Megadeth are back with a new album, Dystopia – and bassist David Ellefson’s gobsmacking chops are better than ever. Joel McIver asks how he does it after all these years
Words: Joel McIver Images: Tina K
Heavy metal is strange territory to occupy when you play bass. Do you plod along with the guitar riffs, simply replicating what your six- (or seven-, or eight-) stringed colleagues are doing? Do you harmonise or even counterpoint the riffs? Either choice comes with the very real risk that you’ll be relentlessly mocked, or bored to tears – or worse, asked to stand next to the drummer so he can keep an eye on you.
Fortunately for us, we have inventive bass players like David Ellefson of Megadeth to learn from. A co-founder of the Californian metal band back in 1983, when real men wore spandex and headstocks were pointy, Ellefson brought a punchy tone and ridiculous picking-hand precision to the Megadeth sound. The band, led by Dave Mustaine, achieved that rare thing for a decade and more, playing sweary thrash metal that enthralled a generation of headbangers, before smoothing out their sound, writing a bunch of arena-sized hits and setting comfortably into the classic metal niche which they continue to occupy.
Apart from an eight-year period between 2002 and 2010 when he worked as an A&R for Peavey, Ellefson has remained with Megadeth through thick and thin, watching the record industry fall to its knees but keeping his artistry at peak levels throughout. If you saw him rock the crowds at the London Bass Guitar Show in 2013, or at the last couple of Warwick Bass Camps, you’ll have witnessed his phenomenal understanding of heavy metal bass at first hand.
After a couple of so-so albums, Megadeth have come back with a monster record in the form of Dystopia, out as you read this and continuing Ellefson’s tradition of fast, accurate, melodic bass playing. After so long on the road, how does he still do it? Read and learn…
Megadeth has been through a fairly crazy time lately, David…
Yes, 2015 – an interesting year for Megadeth! We wrapped up a world tour in August 2014, and there was new management in place and half the band changed. We were off the road for a year: it was the first time that we’ve taken such a break since I came back into the band in 2010. It was nice to have as much time as we wanted to do the record, though. We just wanted to make the best record we could and get it out whenever it came out. We wrote Dystopia in December ’14 and January ’15 and I recorded my parts in April. I was the first one up to bat. The album was mixed in June and July in Nashville.
You have a new drummer, Chris Adler, who also plays with Lamb Of God, and a new guitarist, Kiko Loureiro, who’s in Angra.
I’m a big fan of Chris’s playing and of Lamb Of God, too. He came in in February and I wasn’t able to get to the studio until April, so the songs were pretty well arranged when I got there. I actually didn’t get to play with Chris until July, when we were rehearsing for live shows. And Kiko is incredibly gifted and makes everything so easy. The funny thing is that I’d known him from a Metal All Stars event that we did down in South America, and his band Angra were opening for it. Dave Mustaine called me and said ‘I’ve found my guitar player!’ and I told him I already knew him, and so I called Kiko and asked him if he wanted to try out for Megadeth.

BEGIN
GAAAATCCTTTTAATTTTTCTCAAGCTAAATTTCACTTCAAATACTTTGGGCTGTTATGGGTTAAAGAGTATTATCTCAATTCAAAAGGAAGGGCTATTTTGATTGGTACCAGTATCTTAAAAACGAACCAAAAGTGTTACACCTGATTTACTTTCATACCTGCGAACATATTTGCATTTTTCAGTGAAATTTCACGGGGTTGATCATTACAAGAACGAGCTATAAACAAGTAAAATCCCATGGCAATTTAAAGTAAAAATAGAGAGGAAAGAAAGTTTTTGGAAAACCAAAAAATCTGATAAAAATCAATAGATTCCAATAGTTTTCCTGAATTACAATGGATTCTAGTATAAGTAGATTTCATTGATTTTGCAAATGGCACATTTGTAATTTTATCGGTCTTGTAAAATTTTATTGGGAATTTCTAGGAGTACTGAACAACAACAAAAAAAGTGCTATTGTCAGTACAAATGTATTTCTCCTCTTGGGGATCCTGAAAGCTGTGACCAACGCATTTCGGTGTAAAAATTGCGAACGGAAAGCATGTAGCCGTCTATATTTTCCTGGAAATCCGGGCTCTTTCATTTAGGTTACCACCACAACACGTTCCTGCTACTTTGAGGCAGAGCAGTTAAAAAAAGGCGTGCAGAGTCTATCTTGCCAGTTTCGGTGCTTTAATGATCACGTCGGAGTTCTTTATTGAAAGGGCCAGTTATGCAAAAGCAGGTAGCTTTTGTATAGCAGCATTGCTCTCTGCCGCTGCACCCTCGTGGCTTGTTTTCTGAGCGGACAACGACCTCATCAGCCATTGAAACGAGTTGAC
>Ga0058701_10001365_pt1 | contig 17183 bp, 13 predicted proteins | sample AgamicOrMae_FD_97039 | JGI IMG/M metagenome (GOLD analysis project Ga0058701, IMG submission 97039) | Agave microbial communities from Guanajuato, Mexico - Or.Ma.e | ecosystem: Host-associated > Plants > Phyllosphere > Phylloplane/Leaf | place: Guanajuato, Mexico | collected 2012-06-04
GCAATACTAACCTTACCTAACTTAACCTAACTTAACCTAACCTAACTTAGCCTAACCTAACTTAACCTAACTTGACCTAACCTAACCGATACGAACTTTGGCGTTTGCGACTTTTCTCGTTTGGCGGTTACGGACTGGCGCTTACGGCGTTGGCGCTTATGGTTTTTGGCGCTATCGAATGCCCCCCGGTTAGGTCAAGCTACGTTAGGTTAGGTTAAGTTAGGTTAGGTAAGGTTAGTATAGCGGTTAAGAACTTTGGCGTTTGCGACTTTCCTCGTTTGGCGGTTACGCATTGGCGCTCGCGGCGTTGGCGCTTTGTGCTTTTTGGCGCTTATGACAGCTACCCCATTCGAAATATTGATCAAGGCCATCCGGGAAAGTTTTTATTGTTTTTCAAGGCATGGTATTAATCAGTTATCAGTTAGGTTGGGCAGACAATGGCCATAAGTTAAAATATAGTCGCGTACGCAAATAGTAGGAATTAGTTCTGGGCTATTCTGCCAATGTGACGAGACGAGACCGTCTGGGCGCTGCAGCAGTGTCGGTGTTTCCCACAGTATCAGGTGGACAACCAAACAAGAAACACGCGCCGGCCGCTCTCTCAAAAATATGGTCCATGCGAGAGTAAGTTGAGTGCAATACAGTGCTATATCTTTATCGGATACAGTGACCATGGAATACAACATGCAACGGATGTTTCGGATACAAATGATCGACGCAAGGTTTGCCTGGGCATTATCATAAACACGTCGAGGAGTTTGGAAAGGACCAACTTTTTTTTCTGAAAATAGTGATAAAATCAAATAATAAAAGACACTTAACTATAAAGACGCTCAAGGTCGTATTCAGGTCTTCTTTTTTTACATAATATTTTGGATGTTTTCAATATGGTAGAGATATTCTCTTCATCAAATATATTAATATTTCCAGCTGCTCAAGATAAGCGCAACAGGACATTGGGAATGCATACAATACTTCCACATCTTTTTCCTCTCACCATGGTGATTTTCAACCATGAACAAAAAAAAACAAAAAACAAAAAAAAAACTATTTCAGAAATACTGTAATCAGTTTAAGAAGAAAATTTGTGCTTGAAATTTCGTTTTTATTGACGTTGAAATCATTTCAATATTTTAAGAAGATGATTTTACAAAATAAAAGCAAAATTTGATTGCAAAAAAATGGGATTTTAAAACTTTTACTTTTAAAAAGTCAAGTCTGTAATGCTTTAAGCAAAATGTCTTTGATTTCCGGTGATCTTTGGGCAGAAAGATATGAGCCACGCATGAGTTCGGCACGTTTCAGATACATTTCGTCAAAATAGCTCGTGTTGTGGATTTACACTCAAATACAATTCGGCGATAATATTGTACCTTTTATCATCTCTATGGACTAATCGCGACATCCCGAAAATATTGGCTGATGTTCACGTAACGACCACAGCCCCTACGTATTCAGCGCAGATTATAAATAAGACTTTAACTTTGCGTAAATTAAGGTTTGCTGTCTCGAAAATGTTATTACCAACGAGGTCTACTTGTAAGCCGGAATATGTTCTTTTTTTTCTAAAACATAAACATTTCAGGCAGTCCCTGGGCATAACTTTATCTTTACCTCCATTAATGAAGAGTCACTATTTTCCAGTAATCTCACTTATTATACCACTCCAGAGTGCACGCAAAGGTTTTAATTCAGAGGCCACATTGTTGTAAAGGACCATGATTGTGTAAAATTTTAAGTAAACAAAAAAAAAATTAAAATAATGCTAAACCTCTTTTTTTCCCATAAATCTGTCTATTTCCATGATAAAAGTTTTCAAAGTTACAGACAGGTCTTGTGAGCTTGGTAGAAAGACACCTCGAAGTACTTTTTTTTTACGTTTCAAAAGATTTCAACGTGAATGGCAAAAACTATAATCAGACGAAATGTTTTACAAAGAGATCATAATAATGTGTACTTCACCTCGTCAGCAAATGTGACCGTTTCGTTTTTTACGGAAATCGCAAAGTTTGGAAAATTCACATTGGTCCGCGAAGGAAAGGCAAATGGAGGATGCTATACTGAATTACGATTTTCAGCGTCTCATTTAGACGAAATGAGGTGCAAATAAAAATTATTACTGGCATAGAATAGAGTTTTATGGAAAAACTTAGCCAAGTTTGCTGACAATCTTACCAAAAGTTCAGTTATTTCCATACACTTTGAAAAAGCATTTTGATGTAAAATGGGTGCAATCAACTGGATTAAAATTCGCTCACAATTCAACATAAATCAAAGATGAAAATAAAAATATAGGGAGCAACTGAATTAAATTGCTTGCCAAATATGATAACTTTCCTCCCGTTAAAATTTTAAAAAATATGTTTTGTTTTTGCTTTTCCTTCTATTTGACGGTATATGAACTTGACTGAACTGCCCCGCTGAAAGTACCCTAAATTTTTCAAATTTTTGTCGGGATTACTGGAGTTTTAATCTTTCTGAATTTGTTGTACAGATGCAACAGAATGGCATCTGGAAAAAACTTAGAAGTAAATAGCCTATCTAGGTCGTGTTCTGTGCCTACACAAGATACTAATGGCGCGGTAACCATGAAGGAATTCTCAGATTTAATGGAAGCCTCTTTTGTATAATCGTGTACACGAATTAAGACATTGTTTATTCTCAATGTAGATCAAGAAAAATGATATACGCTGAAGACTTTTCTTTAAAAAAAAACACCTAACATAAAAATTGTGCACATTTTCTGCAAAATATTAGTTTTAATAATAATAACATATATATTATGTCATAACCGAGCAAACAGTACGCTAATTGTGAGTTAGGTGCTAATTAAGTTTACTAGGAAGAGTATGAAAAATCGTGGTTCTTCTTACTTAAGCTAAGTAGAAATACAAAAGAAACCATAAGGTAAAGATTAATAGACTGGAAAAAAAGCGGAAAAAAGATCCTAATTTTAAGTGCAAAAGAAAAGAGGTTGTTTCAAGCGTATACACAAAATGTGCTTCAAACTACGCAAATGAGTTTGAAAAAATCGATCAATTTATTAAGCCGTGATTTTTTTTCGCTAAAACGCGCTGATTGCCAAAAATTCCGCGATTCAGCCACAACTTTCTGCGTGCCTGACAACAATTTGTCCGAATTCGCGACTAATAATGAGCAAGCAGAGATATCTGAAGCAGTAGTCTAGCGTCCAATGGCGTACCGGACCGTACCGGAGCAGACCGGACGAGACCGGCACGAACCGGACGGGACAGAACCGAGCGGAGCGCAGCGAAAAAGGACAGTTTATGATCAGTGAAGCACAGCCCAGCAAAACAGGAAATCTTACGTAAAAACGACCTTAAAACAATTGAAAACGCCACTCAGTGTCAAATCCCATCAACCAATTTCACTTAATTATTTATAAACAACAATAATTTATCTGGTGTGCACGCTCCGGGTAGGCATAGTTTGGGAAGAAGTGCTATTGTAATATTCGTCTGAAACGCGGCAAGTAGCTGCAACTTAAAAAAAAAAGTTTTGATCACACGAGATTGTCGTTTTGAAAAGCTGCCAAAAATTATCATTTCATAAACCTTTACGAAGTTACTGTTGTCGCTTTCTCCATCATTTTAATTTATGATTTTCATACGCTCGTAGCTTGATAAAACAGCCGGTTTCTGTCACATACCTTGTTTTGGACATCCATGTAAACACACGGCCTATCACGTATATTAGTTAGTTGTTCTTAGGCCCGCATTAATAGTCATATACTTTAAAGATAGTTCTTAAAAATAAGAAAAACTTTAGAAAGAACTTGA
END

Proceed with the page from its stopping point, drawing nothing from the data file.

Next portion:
You’re known for using your signature Jackson basses live. What basses did you use in the studio?
Through the years of making Megadeth records, I’ve had a few main basses that I use – a 1976 maple-necked Fender Precision; a 1978 rosewood Precision with a DiMarzio pickup and a Badass II bridge; an original Spector NS-2 with a very low serial number; and a Modulus Quantum 5. I’ve used those on pretty much all of the records. They sound great and they’re my go-to basses. On the new album, I played bass to a click. It’s probably the first record in the history of music where the bass is the first instrument recorded. It was literally me and Dave, him engineering and me playing, with some very rough demos in the background.
You have a signature tone, too.
For me, a big part of tone in Megadeth is that I like to be inside the kick drum: as soon as you hear the beater hit the skin, I’m the note that follows. When the percussion goes off, I’m the cannonball that hits you! On this record I wanted to get back to the old-school Hartke aluminium-cone speakers, so we miked up a 2×10 cab and a Hartke LH1000 head, which gave us that Rust In Peace tone right away. Then I used a Kilo head into a Hydrive cabinet, which is basically my live sound. I also used an Ampeg SVT Classic head, and I had a Peavey VB 8×10 which we wheeled in too. So we really built this tone from multiple sources, and of course there was the DI too. I used the Hartke Attack pedal on the DI, which is a more Ellefson-friendly version of a Sansamp. It has that nice subharmonic thing going on, and you can add a grungey SVT-style top to it and get it growly.
You can read the full interview in the latest issue of Bass Guitar Magazine, which is out now.
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